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Becky Norman


Managing Editor

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HR Tip: Disclosing employees’ birthdays


These questions are being answered by Learn HR, a market leader in the provision of HR and payroll training and nationally-recognised professional qualifications.

Question: “If someone asks for the date of birth of a colleague and says that it is because they want to send a birthday card we give them the day and month but not the year of birth. However someone objected to that and said that we were breaking the law. Are we?”

HR Tip:
It may sound petty but, yes, you would be in breach of the Data Protection Act. Personal data such as date of birth, home address, telephone number and so on are held by the employer in confidence and should not be revealed unless there is a strict business need to know, the enquirer has a statutory authority to demand the information, or the employee gives permission.

You need to make this quite clear to all your employees. It may well restrict their ability to carry out certain well meaning social functions but it also signals that they can trust you to hold their own personal information in confidence. I suggest that if someone wishes to receive cards from their work colleagues they will find some way of letting them know when to act.

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3 Responses

  1. not entirely true
    “and should not be revealed unless there is a strict business need to know”…this is inaccurate, the data most be stored and used in line with the 7 principles. The first principle is that data mustnt be used for purposes other than those stated. Therefore if the reason stated is to ascertain/track/monitor the ages of staff then it is ok to use it for that, if the reason given is to celebrate birthdays then that is also ok to release it. The issue of a ‘strict business need’ isnt the point its the adherence to the principles that count.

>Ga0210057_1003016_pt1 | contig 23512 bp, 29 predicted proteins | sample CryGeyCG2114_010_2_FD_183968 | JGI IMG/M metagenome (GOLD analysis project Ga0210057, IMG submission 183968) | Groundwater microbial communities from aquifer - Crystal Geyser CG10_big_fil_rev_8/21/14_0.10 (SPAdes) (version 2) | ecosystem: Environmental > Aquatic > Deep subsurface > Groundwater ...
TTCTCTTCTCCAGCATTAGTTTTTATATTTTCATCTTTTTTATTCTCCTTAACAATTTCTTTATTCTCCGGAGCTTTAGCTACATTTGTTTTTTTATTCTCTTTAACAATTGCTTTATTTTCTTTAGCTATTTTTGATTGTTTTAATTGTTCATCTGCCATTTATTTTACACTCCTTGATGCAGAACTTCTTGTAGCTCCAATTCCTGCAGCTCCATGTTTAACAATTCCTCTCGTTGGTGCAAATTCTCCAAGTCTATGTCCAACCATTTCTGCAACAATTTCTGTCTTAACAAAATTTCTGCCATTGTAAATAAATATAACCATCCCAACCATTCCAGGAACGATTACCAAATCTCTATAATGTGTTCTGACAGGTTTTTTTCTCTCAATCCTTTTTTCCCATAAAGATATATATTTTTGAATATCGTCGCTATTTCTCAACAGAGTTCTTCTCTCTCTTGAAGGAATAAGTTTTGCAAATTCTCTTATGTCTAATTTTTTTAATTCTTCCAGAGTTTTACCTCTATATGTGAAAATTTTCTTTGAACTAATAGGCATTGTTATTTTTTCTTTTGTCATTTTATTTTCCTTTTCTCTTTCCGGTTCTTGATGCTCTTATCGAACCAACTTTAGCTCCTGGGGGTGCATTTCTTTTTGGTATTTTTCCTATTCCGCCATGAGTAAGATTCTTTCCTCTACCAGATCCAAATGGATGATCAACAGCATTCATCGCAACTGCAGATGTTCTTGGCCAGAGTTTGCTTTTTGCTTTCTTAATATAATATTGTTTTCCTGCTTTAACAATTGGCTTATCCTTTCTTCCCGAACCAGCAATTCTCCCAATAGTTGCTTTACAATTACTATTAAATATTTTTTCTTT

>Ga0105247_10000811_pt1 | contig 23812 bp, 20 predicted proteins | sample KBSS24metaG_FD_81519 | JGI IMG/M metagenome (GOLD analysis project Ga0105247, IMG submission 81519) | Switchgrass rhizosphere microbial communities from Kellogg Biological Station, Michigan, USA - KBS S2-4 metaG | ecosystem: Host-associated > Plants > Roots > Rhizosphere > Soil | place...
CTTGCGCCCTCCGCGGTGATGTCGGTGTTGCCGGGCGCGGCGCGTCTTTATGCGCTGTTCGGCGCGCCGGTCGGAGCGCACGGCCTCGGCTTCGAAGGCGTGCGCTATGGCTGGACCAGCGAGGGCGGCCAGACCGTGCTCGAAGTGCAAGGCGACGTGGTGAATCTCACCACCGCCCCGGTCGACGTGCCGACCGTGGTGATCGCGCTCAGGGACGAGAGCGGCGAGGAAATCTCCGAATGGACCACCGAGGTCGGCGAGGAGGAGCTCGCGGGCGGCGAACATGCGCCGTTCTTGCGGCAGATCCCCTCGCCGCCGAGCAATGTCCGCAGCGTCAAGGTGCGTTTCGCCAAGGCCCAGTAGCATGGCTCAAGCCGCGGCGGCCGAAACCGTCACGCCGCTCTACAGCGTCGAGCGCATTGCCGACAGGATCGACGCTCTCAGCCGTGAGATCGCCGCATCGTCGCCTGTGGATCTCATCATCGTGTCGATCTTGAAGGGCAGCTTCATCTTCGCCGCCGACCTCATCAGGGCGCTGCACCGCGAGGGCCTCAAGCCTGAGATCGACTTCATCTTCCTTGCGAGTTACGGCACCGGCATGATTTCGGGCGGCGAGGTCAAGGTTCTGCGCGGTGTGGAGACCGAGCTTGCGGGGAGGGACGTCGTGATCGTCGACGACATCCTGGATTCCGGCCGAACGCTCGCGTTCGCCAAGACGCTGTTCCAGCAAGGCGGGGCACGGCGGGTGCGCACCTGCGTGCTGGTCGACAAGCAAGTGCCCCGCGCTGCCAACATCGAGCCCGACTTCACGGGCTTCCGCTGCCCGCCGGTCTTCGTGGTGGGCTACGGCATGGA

2. Security checks
    Ephrosene has I point, I take issue with site “re-check” my address and phone number for “security purposes” or “Data Protection”. There is nothing secure or secret about my address or phone number, any Tom, Dick or Harry can look them up – the firm simply wants to ensure I havent moved in case there is a debt problem – but security its not!

  3. online corporate sites asking date of birth
    This is almost on the same subject:

    Online sites (like Boots, M&S, Next and a few others will not even let you process an order until they have your actual date of birth. A simple ‘tick if over 18’ is not sufficient.

    As it is hardly a protective mechanism these days, it must be for marketing purposes and surely is now illegal. Yet still the requirement remains.

    What really galls is that it is asked before you even get to your shopping basket!

    Needless to say, I have never bought online from these stores as I feel it is ageist.


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Becky Norman

Managing Editor

Read more from Becky Norman

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